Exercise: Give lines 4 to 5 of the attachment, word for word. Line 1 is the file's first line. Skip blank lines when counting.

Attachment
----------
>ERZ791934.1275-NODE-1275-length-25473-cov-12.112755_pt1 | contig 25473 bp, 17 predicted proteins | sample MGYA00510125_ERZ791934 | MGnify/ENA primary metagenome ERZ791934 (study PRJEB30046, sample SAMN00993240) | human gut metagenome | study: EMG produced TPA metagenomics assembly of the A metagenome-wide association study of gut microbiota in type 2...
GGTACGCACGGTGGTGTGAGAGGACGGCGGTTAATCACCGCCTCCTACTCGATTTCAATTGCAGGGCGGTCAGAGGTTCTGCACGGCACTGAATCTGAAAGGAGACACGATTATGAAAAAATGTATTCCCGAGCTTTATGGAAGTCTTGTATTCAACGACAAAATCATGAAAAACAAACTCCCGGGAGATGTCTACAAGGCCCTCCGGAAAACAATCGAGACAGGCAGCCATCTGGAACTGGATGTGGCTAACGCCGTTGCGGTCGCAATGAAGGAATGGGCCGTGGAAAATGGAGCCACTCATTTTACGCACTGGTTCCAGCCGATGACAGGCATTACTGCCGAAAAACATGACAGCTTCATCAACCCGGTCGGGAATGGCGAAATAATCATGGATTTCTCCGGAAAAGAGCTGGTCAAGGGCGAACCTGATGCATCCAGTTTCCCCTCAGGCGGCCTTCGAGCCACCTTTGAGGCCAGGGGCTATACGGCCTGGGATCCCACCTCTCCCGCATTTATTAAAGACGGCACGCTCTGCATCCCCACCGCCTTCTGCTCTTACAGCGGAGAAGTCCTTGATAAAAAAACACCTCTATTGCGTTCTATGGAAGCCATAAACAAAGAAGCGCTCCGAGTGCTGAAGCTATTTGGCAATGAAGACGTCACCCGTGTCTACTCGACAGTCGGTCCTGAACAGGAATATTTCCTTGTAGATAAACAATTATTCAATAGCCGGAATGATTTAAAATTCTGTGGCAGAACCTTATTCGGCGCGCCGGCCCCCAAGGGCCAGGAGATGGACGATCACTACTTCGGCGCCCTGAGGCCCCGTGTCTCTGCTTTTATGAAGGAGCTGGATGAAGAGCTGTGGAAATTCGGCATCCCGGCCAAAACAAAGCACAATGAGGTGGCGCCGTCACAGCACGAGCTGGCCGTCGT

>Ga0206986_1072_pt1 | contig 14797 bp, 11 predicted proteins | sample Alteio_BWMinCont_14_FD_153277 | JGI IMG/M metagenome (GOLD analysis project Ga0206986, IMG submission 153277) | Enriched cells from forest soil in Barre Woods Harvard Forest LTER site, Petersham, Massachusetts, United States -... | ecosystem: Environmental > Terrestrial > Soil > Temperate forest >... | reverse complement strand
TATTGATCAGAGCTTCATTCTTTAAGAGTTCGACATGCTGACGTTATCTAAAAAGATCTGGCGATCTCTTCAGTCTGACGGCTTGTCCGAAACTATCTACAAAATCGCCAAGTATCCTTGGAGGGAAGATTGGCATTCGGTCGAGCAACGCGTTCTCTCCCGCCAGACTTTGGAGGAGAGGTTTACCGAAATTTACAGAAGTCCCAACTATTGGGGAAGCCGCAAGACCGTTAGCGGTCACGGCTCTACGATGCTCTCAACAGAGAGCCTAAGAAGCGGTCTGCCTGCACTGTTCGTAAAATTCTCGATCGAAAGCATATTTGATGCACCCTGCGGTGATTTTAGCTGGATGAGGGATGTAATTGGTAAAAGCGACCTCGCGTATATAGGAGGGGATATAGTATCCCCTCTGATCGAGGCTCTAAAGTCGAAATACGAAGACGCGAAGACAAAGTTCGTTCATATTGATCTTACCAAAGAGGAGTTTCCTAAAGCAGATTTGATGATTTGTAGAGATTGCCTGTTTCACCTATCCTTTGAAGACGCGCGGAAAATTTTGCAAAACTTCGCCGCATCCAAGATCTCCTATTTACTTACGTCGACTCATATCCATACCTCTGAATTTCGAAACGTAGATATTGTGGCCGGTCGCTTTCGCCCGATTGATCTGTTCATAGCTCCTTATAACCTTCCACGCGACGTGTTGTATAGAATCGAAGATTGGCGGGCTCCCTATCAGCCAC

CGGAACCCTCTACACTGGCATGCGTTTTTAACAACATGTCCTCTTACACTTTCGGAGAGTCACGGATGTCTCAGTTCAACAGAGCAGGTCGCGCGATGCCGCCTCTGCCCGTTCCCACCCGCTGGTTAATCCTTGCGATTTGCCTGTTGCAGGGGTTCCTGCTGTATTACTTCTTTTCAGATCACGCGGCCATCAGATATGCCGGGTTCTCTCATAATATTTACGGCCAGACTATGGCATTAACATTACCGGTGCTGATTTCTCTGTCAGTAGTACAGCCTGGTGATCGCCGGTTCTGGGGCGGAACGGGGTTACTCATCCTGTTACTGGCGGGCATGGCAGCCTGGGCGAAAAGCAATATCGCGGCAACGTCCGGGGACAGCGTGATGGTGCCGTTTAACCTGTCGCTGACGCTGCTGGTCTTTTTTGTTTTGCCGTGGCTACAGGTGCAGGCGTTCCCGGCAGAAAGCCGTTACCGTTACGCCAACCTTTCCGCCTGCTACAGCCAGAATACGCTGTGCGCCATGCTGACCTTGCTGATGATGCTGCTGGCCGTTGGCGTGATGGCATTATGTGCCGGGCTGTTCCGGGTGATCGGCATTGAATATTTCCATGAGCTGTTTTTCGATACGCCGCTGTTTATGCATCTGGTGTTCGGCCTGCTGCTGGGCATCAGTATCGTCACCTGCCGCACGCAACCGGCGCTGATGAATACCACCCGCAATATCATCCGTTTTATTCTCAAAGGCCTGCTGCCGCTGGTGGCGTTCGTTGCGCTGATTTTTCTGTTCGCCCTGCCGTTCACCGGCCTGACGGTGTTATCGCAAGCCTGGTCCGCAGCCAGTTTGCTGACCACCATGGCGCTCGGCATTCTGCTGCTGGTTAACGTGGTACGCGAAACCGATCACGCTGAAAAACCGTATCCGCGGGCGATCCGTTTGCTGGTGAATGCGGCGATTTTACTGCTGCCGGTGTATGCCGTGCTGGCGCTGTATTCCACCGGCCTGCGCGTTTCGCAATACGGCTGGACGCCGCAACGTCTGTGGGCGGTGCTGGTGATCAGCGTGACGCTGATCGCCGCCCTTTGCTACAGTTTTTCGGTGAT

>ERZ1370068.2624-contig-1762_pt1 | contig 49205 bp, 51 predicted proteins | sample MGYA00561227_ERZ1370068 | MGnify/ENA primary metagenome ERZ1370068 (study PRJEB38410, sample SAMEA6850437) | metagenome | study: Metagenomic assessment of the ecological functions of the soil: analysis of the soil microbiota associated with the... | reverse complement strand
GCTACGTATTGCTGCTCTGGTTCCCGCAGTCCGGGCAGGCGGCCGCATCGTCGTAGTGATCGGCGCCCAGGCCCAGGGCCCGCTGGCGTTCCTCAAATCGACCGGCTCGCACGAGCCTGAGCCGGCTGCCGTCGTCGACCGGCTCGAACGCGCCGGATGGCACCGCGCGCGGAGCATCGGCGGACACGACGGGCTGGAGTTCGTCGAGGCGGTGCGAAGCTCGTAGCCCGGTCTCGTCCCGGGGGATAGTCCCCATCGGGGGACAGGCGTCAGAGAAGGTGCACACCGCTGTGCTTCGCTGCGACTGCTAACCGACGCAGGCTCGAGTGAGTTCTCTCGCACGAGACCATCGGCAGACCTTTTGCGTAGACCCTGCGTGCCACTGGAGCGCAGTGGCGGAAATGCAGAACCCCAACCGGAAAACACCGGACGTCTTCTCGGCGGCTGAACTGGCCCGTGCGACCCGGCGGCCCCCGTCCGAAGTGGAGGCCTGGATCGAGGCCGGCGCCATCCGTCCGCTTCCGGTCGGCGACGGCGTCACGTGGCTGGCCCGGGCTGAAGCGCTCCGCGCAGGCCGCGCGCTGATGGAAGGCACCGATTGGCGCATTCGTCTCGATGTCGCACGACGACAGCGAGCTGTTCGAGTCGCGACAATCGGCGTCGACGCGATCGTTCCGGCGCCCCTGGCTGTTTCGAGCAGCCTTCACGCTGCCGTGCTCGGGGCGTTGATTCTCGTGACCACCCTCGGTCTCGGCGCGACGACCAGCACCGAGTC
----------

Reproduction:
TATTGATCAGAGCTTCATTCTTTAAGAGTTCGACATGCTGACGTTATCTAAAAAGATCTGGCGATCTCTTCAGTCTGACGGCTTGTCCGAAACTATCTACAAAATCGCCAAGTATCCTTGGAGGGAAGATTGGCATTCGGTCGAGCAACGCGTTCTCTCCCGCCAGACTTTGGAGGAGAGGTTTACCGAAATTTACAGAAGTCCCAACTATTGGGGAAGCCGCAAGACCGTTAGCGGTCACGGCTCTACGATGCTCTCAACAGAGAGCCTAAGAAGCGGTCTGCCTGCACTGTTCGTAAAATTCTCGATCGAAAGCATATTTGATGCACCCTGCGGTGATTTTAGCTGGATGAGGGATGTAATTGGTAAAAGCGACCTCGCGTATATAGGAGGGGATATAGTATCCCCTCTGATCGAGGCTCTAAAGTCGAAATACGAAGACGCGAAGACAAAGTTCGTTCATATTGATCTTACCAAAGAGGAGTTTCCTAAAGCAGATTTGATGATTTGTAGAGATTGCCTGTTTCACCTATCCTTTGAAGACGCGCGGAAAATTTTGCAAAACTTCGCCGCATCCAAGATCTCCTATTTACTTACGTCGACTCATATCCATACCTCTGAATTTCGAAACGTAGATATTGTGGCCGGTCGCTTTCGCCCGATTGATCTGTTCATAGCTCCTTATAACCTTCCACGCGACGTGTTGTATAGAATCGAAGATTGGCGGGCTCCCTATCAGCCAC

CGGAACCCTCTACACTGGCATGCGTTTTTAACAACATGTCCTCTTACACTTTCGGAGAGTCACGGATGTCTCAGTTCAACAGAGCAGGTCGCGCGATGCCGCCTCTGCCCGTTCCCACCCGCTGGTTAATCCTTGCGATTTGCCTGTTGCAGGGGTTCCTGCTGTATTACTTCTTTTCAGATCACGCGGCCATCAGATATGCCGGGTTCTCTCATAATATTTACGGCCAGACTATGGCATTAACATTACCGGTGCTGATTTCTCTGTCAGTAGTACAGCCTGGTGATCGCCGGTTCTGGGGCGGAACGGGGTTACTCATCCTGTTACTGGCGGGCATGGCAGCCTGGGCGAAAAGCAATATCGCGGCAACGTCCGGGGACAGCGTGATGGTGCCGTTTAACCTGTCGCTGACGCTGCTGGTCTTTTTTGTTTTGCCGTGGCTACAGGTGCAGGCGTTCCCGGCAGAAAGCCGTTACCGTTACGCCAACCTTTCCGCCTGCTACAGCCAGAATACGCTGTGCGCCATGCTGACCTTGCTGATGATGCTGCTGGCCGTTGGCGTGATGGCATTATGTGCCGGGCTGTTCCGGGTGATCGGCATTGAATATTTCCATGAGCTGTTTTTCGATACGCCGCTGTTTATGCATCTGGTGTTCGGCCTGCTGCTGGGCATCAGTATCGTCACCTGCCGCACGCAACCGGCGCTGATGAATACCACCCGCAATATCATCCGTTTTATTCTCAAAGGCCTGCTGCCGCTGGTGGCGTTCGTTGCGCTGATTTTTCTGTTCGCCCTGCCGTTCACCGGCCTGACGGTGTTATCGCAAGCCTGGTCCGCAGCCAGTTTGCTGACCACCATGGCGCTCGGCATTCTGCTGCTGGTTAACGTGGTACGCGAAACCGATCACGCTGAAAAACCGTATCCGCGGGCGATCCGTTTGCTGGTGAATGCGGCGATTTTACTGCTGCCGGTGTATGCCGTGCTGGCGCTGTATTCCACCGGCCTGCGCGTTTCGCAATACGGCTGGACGCCGCAACGTCTGTGGGCGGTGCTGGTGATCAGCGTGACGCTGATCGCCGCCCTTTGCTACAGTTTTTCGGTGAT